On a recent visit to London, I had a drink in a pub called ‘The Speaker’ which is in the heart of Westminster.It is close to parliament, civil service headquarters and Channel 4’s offices and is frequented by, I would say, posh professionals. What really struck me about this pub, besides the number of tweed jackets, was the fact that people were sitting at tables chatting, and there was not a mobile phone or iPad in sight. It is so rare to hear the hum of conversation that it was really refreshing. On the same trip at a service station food court, there was little real conversation to be heard as mothers, fathers, teenagers stared at their phones or tablets, texting, talking, tweeting and gawping.

I began to wonder if there was a class issue here;do posh people steer clear of social media? (I must stress that I don’t say this because of my own antipathy towards mobile phones, Facebook and the like-the stretchiest mind could never describe me as posh.) But do old Etonians get home and update their Facebook status, do the Westminster boys Twitter their bons mots? Do they have text conversations with their mates? I somehow doubt it.Of course if the posh boys enter politics or business they will undoubtedly be forced to start using social networks. My hero Tom Hodgkinson has written lengthy diatribes on the perils of Facebook yet his very own Idler Academy has a Facebook page. It is probably only the mega rich or Luddites (like me) who can opt out completely. Kensington Palace for instance may put out tweets but I think it is unlikely that the Duke and Duchess of Cambridge are doing the tweeting or putting up photographs of Baby George on Facebook.I suppose Stephen Fry is one exception that springs to mind. He is a prolific Tweeter with over four million follower but even his relationship with Twitter is toxic and he has threatened to quit twice ā€“ citing “too much aggression and unkindness around” ā€“ but he always comes back, ‘mumbling apologetically, begging forgiveness from the Twitter disciples who slavishly follow his every syllable. Check out the messages people send him: it’s pretty cloying stuff.’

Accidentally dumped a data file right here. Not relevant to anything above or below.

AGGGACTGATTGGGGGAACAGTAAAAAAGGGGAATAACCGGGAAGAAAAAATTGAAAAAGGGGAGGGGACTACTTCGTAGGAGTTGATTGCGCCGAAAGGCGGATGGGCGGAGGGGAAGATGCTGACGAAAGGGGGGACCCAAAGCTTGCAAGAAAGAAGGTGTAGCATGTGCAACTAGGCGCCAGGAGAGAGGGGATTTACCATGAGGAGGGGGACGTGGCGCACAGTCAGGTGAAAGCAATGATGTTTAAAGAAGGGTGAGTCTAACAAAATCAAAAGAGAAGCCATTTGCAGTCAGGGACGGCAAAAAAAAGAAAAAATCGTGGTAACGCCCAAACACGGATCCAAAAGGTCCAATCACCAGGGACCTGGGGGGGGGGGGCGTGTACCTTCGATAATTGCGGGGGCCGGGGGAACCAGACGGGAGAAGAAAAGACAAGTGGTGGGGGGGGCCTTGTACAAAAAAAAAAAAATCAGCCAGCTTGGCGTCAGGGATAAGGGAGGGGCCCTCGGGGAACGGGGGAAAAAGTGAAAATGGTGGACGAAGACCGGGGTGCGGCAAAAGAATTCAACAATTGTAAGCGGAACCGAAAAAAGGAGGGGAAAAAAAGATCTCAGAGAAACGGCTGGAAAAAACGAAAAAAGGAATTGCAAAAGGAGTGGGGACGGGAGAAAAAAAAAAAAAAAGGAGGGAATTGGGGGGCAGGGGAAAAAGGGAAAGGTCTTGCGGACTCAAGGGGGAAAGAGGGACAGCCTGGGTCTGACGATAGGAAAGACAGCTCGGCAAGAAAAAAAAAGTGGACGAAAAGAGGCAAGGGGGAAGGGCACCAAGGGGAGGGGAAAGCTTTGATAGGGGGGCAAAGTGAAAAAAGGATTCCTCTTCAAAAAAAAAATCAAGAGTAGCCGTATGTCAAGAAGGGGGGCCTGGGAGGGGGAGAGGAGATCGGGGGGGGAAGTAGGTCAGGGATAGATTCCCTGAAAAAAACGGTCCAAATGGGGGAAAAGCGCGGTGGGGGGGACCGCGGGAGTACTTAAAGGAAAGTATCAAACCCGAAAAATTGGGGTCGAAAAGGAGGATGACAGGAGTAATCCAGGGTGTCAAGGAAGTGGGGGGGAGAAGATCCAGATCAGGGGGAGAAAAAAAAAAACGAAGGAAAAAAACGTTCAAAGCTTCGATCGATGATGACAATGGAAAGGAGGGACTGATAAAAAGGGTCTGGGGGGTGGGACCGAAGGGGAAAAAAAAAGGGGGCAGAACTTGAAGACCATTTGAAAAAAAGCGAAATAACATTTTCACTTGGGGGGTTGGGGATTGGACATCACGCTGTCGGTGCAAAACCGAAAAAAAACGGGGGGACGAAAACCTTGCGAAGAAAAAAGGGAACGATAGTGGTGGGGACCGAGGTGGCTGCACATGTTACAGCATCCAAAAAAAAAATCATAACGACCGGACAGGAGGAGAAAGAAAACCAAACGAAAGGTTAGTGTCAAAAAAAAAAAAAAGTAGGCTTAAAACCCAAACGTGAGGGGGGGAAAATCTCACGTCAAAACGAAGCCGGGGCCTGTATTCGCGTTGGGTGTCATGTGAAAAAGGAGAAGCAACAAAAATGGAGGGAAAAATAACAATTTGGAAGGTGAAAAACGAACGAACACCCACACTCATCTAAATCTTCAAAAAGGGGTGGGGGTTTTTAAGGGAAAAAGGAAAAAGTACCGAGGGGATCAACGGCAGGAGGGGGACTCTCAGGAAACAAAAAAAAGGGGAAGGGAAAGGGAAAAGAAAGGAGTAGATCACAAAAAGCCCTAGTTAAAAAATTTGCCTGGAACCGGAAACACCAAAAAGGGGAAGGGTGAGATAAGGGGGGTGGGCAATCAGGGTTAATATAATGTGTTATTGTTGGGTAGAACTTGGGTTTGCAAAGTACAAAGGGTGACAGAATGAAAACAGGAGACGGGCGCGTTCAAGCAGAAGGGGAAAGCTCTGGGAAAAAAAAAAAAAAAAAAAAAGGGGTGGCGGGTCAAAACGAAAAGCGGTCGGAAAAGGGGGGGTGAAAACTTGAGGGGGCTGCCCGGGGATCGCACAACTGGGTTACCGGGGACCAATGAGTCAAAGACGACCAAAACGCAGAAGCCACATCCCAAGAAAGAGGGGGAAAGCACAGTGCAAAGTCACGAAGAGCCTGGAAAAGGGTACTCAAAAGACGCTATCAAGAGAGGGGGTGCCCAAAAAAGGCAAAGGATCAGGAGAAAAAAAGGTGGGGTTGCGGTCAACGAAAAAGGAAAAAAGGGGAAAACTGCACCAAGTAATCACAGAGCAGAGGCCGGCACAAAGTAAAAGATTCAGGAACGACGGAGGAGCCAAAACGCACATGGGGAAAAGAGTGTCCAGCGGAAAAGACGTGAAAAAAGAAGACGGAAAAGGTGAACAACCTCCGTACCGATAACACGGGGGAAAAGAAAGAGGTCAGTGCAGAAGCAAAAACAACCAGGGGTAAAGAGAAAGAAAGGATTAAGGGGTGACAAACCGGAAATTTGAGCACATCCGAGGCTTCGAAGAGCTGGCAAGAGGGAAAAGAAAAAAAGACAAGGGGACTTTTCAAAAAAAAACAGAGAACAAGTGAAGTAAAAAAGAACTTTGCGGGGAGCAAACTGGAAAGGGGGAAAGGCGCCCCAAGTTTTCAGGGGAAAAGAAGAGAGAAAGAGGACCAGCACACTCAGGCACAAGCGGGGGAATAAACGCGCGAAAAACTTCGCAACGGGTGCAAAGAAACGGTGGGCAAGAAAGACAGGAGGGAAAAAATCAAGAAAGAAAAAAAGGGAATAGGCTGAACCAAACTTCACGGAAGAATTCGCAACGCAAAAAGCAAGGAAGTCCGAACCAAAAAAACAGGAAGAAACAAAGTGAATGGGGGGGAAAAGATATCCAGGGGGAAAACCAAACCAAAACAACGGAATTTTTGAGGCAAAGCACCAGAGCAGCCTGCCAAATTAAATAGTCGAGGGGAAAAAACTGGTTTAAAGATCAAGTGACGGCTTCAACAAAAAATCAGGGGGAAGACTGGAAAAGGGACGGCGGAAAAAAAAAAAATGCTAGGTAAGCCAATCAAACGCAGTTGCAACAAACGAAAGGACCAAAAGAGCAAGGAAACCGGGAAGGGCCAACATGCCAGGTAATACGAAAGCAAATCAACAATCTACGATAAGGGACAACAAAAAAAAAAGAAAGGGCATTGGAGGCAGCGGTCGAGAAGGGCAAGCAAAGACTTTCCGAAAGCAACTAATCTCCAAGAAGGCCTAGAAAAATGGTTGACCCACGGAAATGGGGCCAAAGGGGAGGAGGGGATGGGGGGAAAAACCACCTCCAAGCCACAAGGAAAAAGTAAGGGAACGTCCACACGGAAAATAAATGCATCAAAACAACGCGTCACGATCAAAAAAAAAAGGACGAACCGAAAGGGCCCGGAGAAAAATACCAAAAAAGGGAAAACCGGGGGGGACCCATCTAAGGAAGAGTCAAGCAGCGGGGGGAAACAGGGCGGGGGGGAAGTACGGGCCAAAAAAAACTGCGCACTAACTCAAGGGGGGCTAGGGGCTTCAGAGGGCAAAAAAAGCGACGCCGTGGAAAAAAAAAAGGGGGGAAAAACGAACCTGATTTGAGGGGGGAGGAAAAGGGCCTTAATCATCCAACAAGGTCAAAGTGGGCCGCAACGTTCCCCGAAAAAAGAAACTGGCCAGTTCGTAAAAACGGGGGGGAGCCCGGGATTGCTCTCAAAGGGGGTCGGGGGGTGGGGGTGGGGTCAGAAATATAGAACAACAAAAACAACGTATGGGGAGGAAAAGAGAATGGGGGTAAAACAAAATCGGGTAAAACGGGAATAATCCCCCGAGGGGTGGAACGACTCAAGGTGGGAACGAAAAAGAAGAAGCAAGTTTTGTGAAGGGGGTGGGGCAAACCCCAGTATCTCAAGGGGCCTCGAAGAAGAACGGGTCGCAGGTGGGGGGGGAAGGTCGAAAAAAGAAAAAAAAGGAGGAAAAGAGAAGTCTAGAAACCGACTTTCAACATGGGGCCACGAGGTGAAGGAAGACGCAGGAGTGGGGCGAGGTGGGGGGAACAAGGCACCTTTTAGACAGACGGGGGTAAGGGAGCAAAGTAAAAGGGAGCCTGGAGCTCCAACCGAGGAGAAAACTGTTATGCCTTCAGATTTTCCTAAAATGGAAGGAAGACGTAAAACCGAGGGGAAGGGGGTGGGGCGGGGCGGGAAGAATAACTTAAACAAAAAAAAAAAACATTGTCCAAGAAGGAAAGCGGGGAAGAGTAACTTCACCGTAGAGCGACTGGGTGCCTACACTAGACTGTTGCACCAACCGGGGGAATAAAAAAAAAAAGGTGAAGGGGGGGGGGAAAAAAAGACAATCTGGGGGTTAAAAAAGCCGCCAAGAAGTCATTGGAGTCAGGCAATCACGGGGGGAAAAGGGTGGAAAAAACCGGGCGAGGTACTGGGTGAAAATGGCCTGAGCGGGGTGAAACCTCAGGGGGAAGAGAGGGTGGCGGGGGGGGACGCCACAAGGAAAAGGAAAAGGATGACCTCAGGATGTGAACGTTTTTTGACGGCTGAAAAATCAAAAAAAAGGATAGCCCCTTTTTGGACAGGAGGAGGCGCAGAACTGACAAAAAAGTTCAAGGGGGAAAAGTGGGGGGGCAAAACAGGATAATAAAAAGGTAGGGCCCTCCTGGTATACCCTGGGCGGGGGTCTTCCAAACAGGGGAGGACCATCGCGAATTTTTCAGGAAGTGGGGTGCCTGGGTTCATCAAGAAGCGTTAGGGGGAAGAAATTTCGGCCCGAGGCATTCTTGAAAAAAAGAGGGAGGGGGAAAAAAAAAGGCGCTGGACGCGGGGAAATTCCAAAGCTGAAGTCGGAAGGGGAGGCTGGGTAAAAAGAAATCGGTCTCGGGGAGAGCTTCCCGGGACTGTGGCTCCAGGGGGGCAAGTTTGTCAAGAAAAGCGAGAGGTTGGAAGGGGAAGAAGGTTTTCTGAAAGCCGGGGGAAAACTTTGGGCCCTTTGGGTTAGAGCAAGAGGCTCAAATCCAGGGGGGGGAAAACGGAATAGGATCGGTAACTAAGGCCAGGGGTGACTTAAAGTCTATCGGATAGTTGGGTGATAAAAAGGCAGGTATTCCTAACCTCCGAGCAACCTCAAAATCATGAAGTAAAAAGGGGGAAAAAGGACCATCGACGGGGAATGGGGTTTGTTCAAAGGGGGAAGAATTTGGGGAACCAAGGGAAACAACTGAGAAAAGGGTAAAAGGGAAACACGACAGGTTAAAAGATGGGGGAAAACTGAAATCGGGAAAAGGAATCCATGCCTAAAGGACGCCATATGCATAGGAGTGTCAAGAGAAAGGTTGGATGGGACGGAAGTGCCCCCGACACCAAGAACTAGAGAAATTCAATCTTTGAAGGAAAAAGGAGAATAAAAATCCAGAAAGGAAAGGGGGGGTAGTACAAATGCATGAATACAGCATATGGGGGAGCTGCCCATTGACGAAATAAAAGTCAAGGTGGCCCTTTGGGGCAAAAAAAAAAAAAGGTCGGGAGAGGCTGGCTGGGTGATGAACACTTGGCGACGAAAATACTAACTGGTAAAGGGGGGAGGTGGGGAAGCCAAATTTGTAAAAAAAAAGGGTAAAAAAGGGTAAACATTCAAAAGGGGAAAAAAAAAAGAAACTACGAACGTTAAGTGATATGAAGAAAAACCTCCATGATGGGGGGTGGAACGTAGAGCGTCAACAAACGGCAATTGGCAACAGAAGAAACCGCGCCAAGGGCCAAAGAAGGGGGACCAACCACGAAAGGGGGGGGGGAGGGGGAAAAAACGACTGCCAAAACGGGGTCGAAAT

Even those that use online social media are apparently defined by the space they use in much the same way as the phone you choose allegedly says much about your class. Blackberry or iPhone? Myspace or Facebook? After the 2011 London riots, the Guardian reported that “social networks were fuelling the riots, politicians argued, and shutting down such services in the public interest should be seriously considered.In reality the reported argued,” the networks were used to mobilise clean-up operations and report on the trouble, with mainstream journalists frequently using Twitter to make up-to-the-minute reports which were on occasion themselves used by rioters.Social media’s role in the riots was largely confined to another network: BlackBerry Messenger. Rapidly portrayed as a faintly sinister untraceable, encrypted network, BBM is the social network of choice for many of Britain’s teens ā€“ and through its ties to urban music, it is particularly popular in inner cities. BBM is cheaper than other networks, too.”
It is said that the internet connects people like never before but our online worlds, unencumbered by what separates us in daily life, continue to reflect humans’ tendency to stick with what — and who — they know?

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